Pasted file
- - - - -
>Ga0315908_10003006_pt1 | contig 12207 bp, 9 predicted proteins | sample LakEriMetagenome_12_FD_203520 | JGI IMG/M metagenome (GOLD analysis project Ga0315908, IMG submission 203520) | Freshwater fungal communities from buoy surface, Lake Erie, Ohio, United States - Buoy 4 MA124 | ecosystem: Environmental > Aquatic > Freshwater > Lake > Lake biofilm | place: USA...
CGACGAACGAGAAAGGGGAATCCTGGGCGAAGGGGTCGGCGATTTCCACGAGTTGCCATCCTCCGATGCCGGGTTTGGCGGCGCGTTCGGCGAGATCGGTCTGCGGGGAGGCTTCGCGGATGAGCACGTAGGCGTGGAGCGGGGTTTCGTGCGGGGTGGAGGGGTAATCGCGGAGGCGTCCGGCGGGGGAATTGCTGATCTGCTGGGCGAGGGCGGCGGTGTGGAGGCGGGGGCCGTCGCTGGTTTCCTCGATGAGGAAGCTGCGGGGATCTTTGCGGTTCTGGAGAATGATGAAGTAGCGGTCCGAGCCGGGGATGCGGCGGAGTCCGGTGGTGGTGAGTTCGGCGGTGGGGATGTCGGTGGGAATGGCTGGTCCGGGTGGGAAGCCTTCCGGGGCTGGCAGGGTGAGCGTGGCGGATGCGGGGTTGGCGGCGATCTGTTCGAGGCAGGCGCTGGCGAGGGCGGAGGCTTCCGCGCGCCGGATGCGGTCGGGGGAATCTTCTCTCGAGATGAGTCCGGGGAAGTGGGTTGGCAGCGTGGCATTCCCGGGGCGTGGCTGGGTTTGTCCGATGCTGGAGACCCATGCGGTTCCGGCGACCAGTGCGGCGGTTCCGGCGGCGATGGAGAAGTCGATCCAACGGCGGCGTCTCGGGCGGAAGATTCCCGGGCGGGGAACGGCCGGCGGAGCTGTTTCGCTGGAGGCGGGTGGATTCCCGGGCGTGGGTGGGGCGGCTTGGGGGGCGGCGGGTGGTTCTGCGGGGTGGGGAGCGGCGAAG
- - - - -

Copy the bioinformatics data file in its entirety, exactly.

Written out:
>Ga0315908_10003006_pt1 | contig 12207 bp, 9 predicted proteins | sample LakEriMetagenome_12_FD_203520 | JGI IMG/M metagenome (GOLD analysis project Ga0315908, IMG submission 203520) | Freshwater fungal communities from buoy surface, Lake Erie, Ohio, United States - Buoy 4 MA124 | ecosystem: Environmental > Aquatic > Freshwater > Lake > Lake biofilm | place: USA...
CGACGAACGAGAAAGGGGAATCCTGGGCGAAGGGGTCGGCGATTTCCACGAGTTGCCATCCTCCGATGCCGGGTTTGGCGGCGCGTTCGGCGAGATCGGTCTGCGGGGAGGCTTCGCGGATGAGCACGTAGGCGTGGAGCGGGGTTTCGTGCGGGGTGGAGGGGTAATCGCGGAGGCGTCCGGCGGGGGAATTGCTGATCTGCTGGGCGAGGGCGGCGGTGTGGAGGCGGGGGCCGTCGCTGGTTTCCTCGATGAGGAAGCTGCGGGGATCTTTGCGGTTCTGGAGAATGATGAAGTAGCGGTCCGAGCCGGGGATGCGGCGGAGTCCGGTGGTGGTGAGTTCGGCGGTGGGGATGTCGGTGGGAATGGCTGGTCCGGGTGGGAAGCCTTCCGGGGCTGGCAGGGTGAGCGTGGCGGATGCGGGGTTGGCGGCGATCTGTTCGAGGCAGGCGCTGGCGAGGGCGGAGGCTTCCGCGCGCCGGATGCGGTCGGGGGAATCTTCTCTCGAGATGAGTCCGGGGAAGTGGGTTGGCAGCGTGGCATTCCCGGGGCGTGGCTGGGTTTGTCCGATGCTGGAGACCCATGCGGTTCCGGCGACCAGTGCGGCGGTTCCGGCGGCGATGGAGAAGTCGATCCAACGGCGGCGTCTCGGGCGGAAGATTCCCGGGCGGGGAACGGCCGGCGGAGCTGTTTCGCTGGAGGCGGGTGGATTCCCGGGCGTGGGTGGGGCGGCTTGGGGGGCGGCGGGTGGTTCTGCGGGGTGGGGAGCGGCGAAG